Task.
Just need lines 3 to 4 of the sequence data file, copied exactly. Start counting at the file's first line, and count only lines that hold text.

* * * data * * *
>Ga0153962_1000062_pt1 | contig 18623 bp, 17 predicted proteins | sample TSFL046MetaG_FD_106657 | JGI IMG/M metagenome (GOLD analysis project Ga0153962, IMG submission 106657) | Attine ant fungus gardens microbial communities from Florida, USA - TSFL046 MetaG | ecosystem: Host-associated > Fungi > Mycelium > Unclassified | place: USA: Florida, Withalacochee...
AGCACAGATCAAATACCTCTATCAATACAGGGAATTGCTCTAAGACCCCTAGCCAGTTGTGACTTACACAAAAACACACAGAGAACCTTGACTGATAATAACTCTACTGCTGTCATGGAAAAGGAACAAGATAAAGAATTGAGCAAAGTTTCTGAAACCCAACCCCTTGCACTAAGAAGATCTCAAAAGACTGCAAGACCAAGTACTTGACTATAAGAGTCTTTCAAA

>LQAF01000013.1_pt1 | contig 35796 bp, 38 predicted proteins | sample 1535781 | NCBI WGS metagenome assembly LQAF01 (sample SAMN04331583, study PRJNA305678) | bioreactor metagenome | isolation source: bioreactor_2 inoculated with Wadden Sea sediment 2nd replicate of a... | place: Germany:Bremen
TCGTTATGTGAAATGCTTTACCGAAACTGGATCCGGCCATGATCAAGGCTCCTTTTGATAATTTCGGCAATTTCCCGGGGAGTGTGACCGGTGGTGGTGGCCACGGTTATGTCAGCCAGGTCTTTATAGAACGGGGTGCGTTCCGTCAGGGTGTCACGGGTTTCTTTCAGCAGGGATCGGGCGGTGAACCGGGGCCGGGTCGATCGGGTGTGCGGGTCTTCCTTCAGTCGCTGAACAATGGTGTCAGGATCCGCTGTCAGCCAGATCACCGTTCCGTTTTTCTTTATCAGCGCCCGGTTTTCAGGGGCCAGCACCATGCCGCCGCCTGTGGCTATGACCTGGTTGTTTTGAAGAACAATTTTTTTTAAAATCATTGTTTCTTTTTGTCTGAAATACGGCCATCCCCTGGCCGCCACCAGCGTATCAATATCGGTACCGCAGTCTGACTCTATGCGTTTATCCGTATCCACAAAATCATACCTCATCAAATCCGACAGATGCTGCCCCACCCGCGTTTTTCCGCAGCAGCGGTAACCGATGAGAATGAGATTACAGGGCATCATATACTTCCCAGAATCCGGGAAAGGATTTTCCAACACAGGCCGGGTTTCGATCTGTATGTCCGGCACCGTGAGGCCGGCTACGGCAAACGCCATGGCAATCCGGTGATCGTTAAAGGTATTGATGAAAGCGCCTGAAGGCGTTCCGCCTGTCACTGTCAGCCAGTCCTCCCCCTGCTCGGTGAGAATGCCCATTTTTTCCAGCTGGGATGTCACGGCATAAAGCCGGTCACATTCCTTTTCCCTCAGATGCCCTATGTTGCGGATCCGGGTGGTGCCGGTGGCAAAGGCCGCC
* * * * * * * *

>LQAF01000013.1_pt1 | contig 35796 bp, 38 predicted proteins | sample 1535781 | NCBI WGS metagenome assembly LQAF01 (sample SAMN04331583, study PRJNA305678) | bioreactor metagenome | isolation source: bioreactor_2 inoculated with Wadden Sea sediment 2nd replicate of a... | place: Germany:Bremen
TCGTTATGTGAAATGCTTTACCGAAACTGGATCCGGCCATGATCAAGGCTCCTTTTGATAATTTCGGCAATTTCCCGGGGAGTGTGACCGGTGGTGGTGGCCACGGTTATGTCAGCCAGGTCTTTATAGAACGGGGTGCGTTCCGTCAGGGTGTCACGGGTTTCTTTCAGCAGGGATCGGGCGGTGAACCGGGGCCGGGTCGATCGGGTGTGCGGGTCTTCCTTCAGTCGCTGAACAATGGTGTCAGGATCCGCTGTCAGCCAGATCACCGTTCCGTTTTTCTTTATCAGCGCCCGGTTTTCAGGGGCCAGCACCATGCCGCCGCCTGTGGCTATGACCTGGTTGTTTTGAAGAACAATTTTTTTTAAAATCATTGTTTCTTTTTGTCTGAAATACGGCCATCCCCTGGCCGCCACCAGCGTATCAATATCGGTACCGCAGTCTGACTCTATGCGTTTATCCGTATCCACAAAATCATACCTCATCAAATCCGACAGATGCTGCCCCACCCGCGTTTTTCCGCAGCAGCGGTAACCGATGAGAATGAGATTACAGGGCATCATATACTTCCCAGAATCCGGGAAAGGATTTTCCAACACAGGCCGGGTTTCGATCTGTATGTCCGGCACCGTGAGGCCGGCTACGGCAAACGCCATGGCAATCCGGTGATCGTTAAAGGTATTGATGAAAGCGCCTGAAGGCGTTCCGCCTGTCACTGTCAGCCAGTCCTCCCCCTGCTCGGTGAGAATGCCCATTTTTTCCAGCTGGGATGTCACGGCATAAAGCCGGTCACATTCCTTTTCCCTCAGATGCCCTATGTTGCGGATCCGGGTGGTGCCGGTGGCAAAGGCCGCC